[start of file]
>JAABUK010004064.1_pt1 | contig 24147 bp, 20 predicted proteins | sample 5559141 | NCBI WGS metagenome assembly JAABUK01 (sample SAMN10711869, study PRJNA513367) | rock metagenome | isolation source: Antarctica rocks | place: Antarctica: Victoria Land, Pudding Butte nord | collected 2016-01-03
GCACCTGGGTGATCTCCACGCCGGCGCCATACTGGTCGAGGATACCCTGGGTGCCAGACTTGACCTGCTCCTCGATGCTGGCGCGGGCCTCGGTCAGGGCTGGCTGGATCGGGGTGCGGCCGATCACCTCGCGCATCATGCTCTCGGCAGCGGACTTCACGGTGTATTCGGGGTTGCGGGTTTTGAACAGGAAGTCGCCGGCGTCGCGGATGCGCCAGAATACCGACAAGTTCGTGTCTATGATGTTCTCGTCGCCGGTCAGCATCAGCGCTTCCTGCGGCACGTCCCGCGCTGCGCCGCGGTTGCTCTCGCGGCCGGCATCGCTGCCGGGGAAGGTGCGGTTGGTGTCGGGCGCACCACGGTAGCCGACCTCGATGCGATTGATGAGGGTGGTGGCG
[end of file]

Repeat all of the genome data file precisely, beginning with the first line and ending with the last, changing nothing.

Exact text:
>JAABUK010004064.1_pt1 | contig 24147 bp, 20 predicted proteins | sample 5559141 | NCBI WGS metagenome assembly JAABUK01 (sample SAMN10711869, study PRJNA513367) | rock metagenome | isolation source: Antarctica rocks | place: Antarctica: Victoria Land, Pudding Butte nord | collected 2016-01-03
GCACCTGGGTGATCTCCACGCCGGCGCCATACTGGTCGAGGATACCCTGGGTGCCAGACTTGACCTGCTCCTCGATGCTGGCGCGGGCCTCGGTCAGGGCTGGCTGGATCGGGGTGCGGCCGATCACCTCGCGCATCATGCTCTCGGCAGCGGACTTCACGGTGTATTCGGGGTTGCGGGTTTTGAACAGGAAGTCGCCGGCGTCGCGGATGCGCCAGAATACCGACAAGTTCGTGTCTATGATGTTCTCGTCGCCGGTCAGCATCAGCGCTTCCTGCGGCACGTCCCGCGCTGCGCCGCGGTTGCTCTCGCGGCCGGCATCGCTGCCGGGGAAGGTGCGGTTGGTGTCGGGCGCACCACGGTAGCCGACCTCGATGCGATTGATGAGGGTGGTGGCG